Resistible offer

A few days ago an individual enamored of the Dvarsh script approached me with what he considered a reasonable proposal. He offered $50 for me to create a wrap-around page border in Dvarsh for his book project. He has specific text he would like translated, specific formatting requirements, and a deadline only days away. His proposal was that fifty bucks was to cover both production of the art and a license to use it in perpetuity. In his mind, the proposal is generous. A piece of his pitch is that every sale of the book would increase the public exposure of my world and my work. I should have been prepared for this, but was, in fact, so shocked at the time that I could not even process what I was hearing.

This person has tried several times over the past couple of years to convince me to allow him to use the Dvarsh font and script at no cost whatsoever and in any way he sees fit. I have no idea what informs his thinking, other than a writing system as developed and beautiful as Dvarsh would be an asset to his project. All the better if he could get such a thing without paying for it.

His most recent attempt to get it completely free alluded to the fact that Dvarsh Book, the regular text font without its Bold counterpart, is available as a no-cost download from Stikmantica. In his mind, a download with no cost means that it is available for unrestricted use by anyone—despite the fact that the license that accompanies the download states explicitly that it is available for non-commercial use only. The reasoning behind making it a no-cost download is to facilitate exploration, discovery and co-creation within the Dvarsh field of play. I have always been adamant that if you want to use Dvarsh for any commercial purpose, you must obtain a separate, paid license from me before proceeding. This has been a source of frustration for this individual, who feels the exposure that costs him nothing should be worth more than nothing to me. Fifty dollars was his concession that, okay, maybe there is material value in the object of his desire.

The largest effect of his proposal is that it broke my concentration at what feels to me—admittedly, only to me—like a crucial time in the development of MY current project, the Dvarsh language poem, Dzadefve oa Charls’m. The poem and the book forming from it have progressed despite everything life in the past year and a half has thrown. My current driving desire is to immerse myself in the project until it is done, but anxiety and frustration connected to this proposal have scattered my thoughts. This individual is not the first, and I fear will not be the last, to try hijacking my labor of decades.

I know the value of Dvarsh in my gut, despite the fact that no one except maybe Paul Cooley has taken the time to actually look at what I have done and see what is plain upon the pages. There are people who have recognized that it embodies a treasure without recognizing of what the treasure consists. Several of these are benevolent, and they are my friends. Others are thieves who have stolen copies of the books from under my nose at conventions while I have divided attention between several visitors at once. Still others are like this individual, persons who lack the creativity to produce something similar, the imagination to penetrate what I have done, and the fundamental respect—and love—for art to celebrate its intrinsic worth.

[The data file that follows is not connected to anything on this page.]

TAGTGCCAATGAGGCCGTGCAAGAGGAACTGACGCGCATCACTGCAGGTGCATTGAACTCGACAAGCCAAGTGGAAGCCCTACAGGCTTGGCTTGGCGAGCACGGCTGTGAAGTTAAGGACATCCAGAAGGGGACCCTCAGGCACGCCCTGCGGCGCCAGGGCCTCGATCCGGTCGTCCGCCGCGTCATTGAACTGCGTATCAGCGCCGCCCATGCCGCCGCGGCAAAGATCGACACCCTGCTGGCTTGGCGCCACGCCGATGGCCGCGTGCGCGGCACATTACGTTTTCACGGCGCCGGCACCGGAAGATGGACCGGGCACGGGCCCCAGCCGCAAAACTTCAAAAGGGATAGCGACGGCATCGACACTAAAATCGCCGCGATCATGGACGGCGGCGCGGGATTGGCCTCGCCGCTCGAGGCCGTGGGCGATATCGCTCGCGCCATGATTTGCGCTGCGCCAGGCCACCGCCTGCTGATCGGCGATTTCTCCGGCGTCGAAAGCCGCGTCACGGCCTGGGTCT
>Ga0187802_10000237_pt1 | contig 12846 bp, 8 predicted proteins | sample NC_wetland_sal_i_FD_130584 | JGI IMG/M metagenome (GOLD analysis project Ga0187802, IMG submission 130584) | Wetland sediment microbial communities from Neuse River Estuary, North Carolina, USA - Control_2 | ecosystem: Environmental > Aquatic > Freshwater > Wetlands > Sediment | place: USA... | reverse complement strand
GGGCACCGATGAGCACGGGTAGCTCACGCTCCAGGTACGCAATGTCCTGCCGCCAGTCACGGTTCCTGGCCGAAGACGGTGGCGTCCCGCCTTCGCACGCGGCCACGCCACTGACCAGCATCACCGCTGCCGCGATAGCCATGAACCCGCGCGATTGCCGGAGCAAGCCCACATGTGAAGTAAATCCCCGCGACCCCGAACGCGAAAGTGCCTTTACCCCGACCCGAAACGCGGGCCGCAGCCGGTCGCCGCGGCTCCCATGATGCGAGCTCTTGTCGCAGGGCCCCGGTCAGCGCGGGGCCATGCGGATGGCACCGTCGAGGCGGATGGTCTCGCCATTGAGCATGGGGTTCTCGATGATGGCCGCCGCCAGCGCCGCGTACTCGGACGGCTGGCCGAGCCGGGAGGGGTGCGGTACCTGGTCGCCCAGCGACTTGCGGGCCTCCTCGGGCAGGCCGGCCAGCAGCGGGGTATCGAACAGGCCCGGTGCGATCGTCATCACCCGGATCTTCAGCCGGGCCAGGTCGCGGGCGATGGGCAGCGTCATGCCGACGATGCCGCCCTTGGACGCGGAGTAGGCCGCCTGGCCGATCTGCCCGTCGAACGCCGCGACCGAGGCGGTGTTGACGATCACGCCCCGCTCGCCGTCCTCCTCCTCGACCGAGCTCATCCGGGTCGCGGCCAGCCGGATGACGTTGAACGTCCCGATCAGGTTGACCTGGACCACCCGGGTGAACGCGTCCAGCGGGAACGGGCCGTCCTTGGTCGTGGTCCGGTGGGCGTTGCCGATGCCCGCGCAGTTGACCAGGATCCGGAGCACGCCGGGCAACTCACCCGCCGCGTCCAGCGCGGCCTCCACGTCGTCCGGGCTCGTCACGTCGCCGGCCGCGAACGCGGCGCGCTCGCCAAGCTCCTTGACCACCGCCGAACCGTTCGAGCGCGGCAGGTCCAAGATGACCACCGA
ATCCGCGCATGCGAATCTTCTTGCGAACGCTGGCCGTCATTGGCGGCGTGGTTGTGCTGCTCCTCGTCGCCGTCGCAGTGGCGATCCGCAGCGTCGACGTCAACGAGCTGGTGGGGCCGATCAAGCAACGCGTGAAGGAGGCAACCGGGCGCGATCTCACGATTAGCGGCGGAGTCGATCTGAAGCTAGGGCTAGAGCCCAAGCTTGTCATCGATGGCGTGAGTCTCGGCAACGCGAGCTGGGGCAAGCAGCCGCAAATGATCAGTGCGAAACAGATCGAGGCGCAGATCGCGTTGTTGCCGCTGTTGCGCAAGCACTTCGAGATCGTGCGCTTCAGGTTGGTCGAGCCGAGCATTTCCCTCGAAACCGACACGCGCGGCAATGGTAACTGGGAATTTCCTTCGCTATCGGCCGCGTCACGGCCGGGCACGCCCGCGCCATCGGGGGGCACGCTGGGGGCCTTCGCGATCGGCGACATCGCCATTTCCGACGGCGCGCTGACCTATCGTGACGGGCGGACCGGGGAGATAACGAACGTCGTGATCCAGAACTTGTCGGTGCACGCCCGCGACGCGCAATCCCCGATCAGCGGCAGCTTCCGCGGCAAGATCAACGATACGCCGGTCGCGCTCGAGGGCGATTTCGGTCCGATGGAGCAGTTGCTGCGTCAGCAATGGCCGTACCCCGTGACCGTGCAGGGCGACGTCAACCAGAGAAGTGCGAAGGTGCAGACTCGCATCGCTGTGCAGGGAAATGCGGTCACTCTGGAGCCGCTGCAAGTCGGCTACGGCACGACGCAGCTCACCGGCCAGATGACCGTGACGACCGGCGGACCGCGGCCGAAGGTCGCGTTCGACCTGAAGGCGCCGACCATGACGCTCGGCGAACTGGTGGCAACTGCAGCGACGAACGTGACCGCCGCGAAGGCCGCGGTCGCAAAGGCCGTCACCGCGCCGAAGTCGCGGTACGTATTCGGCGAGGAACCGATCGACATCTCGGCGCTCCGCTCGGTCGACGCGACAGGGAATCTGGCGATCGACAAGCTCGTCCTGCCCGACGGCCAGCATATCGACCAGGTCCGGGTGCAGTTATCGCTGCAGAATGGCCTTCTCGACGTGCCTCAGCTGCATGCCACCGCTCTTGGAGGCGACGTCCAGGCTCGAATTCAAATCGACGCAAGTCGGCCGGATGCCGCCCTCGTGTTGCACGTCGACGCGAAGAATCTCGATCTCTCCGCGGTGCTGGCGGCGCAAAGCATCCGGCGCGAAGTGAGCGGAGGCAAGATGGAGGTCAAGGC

Book thieves are criminals. Of that there is no question, whether they snatch physical books or avoid paying for copies by digital misappropriation. The author of this proposal is not a criminal, or even necessarily a bad person, but his devaluation of creative work as nothing more than a commodity to be obtained with the least possible expense does far more damage than any mere shoplifter. That kind of damage is both cultural in a world that cries for what art can give it, and psychological in the assault it makes on artists, their craft and every aspect of art including the economic.

Fending off this kind of vulgar acquisitiveness is a constant struggle for every independent creative who produces work of beauty, substance and originality. It has been an ongoing struggle for me. I am tired of it. This latest proposal has me wondering again how to find a legitimate publisher to defend the work and promote it to our mutual profit. I have no idea where to begin. What I crave is that elusive immersion and the joy it brings, but what I fear is that I’ll spend the rest of my life divided between snatching moments to create and ceding hours to protecting what I have made. It’s that fear that keeps blasting me out of the joy since this contact. I finally decided to burn a day trying to bleed off the fear with a column. After all, what good is a blog if I can’t wield it against demons?

For the record, I worked out how I would have bid just the production part of this proposal back when I was a practicing commercial artist. Including rush charges for the unreasonable turnaround, my price would be $1200 payable in three installments: one upon acceptance of the work, the next at client’s approval of a comp, and the balance on final delivery. That amount does not cover a license for use of the Dvarsh language and font by a third party.

To tell the truth, I am disinclined ever to grant such a license. The Dvarsh language is mine, the writing system is mine, and the world is mine. While I am delighted when a gamemaster tells me, “My team is going to find these books in the ruins,” the crucial distinctions are that they pay for what they are getting, and such use depends upon the integrity of the Habdvarsha universe. It makes no attempt to subvert any aspect of it for someone else’s ends. In other words, the difference is respect.

I have to go. My poem is calling.